A highly rewarding experience with many health benefits for your child, breastfeeding may also come with its own set of problems for mothers, including breast and nipple soreness.
Nipple pain is generally caused by nipple trauma such as cracks, abrasions, blanching, vasospasm (blood vessel constriction) and milk blisters. The baby's latch traumatizes the nipple, causing painful injury or a blockage of pores and preventing the flow of milk.
Breast pain problems include engorgement, plugged ducts, mastitis and thrush. Engorgement occurs when the breasts get very full and hard and sensitive. A plugged duct, in which the flow of breast milk gets blocked, may feel like a hard, tender area on one of your breasts. Plugged ducts are often a precursor to mastitis, which occurs when an infection leads to an inflammation of the breast. Mastitis can be very painful and is usually accompanied by a fever of 101.3 degrees F. According to Maureen Minchin in "Breastfeeding Matters," mastitis occurs in 1/5 of breastfeeding women in the West.
But, there are ways to relieve each of these problems, so that you can continue feeding and bonding with your baby.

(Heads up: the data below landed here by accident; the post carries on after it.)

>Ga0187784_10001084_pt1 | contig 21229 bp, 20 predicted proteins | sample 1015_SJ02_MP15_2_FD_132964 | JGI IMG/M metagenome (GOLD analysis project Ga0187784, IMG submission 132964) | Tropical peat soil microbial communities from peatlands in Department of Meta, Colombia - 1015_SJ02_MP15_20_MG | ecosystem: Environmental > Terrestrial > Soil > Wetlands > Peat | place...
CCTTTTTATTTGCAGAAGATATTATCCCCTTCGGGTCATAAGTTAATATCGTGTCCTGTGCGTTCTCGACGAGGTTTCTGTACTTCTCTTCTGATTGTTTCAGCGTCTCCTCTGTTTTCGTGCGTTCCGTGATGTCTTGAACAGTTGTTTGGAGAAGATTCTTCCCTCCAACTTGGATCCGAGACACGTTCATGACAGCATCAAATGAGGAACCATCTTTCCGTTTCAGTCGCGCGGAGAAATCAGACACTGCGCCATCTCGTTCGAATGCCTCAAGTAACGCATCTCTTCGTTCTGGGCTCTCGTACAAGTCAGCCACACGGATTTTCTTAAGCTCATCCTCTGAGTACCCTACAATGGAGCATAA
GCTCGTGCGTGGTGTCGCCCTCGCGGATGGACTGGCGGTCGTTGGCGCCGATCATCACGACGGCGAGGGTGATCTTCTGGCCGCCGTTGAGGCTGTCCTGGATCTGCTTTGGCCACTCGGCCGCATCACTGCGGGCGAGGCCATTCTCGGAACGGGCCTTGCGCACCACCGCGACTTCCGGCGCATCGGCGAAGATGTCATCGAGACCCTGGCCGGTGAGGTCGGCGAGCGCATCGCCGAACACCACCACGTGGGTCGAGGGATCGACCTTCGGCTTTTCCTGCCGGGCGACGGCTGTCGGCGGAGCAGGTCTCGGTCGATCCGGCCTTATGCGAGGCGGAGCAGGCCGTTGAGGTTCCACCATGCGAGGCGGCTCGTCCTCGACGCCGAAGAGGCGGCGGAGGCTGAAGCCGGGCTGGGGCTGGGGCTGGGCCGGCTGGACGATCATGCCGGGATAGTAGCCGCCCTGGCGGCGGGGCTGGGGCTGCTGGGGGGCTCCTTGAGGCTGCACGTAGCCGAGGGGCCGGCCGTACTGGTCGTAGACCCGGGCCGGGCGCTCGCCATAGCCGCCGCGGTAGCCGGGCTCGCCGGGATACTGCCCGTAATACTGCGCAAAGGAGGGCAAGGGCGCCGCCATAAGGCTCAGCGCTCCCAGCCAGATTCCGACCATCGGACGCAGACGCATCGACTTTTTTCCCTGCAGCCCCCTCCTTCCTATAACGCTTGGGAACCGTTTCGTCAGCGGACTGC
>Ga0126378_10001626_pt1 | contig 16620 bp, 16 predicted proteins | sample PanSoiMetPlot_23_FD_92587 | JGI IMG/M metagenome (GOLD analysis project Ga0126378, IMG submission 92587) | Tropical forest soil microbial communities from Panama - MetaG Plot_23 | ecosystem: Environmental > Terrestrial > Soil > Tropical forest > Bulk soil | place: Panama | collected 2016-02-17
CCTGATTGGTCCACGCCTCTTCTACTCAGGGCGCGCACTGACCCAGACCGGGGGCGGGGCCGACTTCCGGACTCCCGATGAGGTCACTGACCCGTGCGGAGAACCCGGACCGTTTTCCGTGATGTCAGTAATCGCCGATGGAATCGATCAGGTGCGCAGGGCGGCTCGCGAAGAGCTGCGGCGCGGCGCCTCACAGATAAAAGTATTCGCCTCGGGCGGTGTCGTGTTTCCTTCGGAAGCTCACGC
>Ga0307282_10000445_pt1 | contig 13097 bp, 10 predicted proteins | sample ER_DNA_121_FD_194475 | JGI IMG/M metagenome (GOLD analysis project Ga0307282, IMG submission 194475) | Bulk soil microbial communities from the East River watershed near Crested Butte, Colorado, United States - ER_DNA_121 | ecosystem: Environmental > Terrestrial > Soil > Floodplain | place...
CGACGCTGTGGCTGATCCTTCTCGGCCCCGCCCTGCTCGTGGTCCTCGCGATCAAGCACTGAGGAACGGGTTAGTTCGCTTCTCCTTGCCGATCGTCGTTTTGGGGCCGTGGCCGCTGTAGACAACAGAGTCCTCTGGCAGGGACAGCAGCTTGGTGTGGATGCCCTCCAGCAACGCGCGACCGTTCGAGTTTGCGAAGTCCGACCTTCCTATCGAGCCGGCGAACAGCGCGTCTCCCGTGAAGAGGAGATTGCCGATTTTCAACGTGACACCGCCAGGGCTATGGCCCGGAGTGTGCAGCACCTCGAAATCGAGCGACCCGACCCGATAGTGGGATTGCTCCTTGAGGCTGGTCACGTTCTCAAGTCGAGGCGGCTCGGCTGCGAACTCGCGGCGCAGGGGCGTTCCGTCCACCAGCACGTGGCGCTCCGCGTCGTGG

One of the characteristics of all mammals is the mother's ability to produce milk to nourish her baby. This milk production takes place within the mammary glands. It is controlled by hormones within the mother's body and delivered to the baby through the mammary glands via the nipple.
Medela and Ameda both produce a variety of well-made, quality, functional breast pumps for different pumping situations. Choosing the right pump for your needs can improve your pumping output and make it easier to leave your baby the milk he needs when you cannot be with him. Consider the advantages and disadvantages of each pump when you choose the one that is right for your needs.
If you're breastfeeding, it's important to know how long to nurse your child so as to get the optimal health benefit for your baby. Most current research on the health benefits of breastfeeding centers on the first six months to a year of life. After this point, the medical data on extended breastfeeding--breastfeeding beyond a year old--tapers off, and the decision to breastfeed becomes a personal one.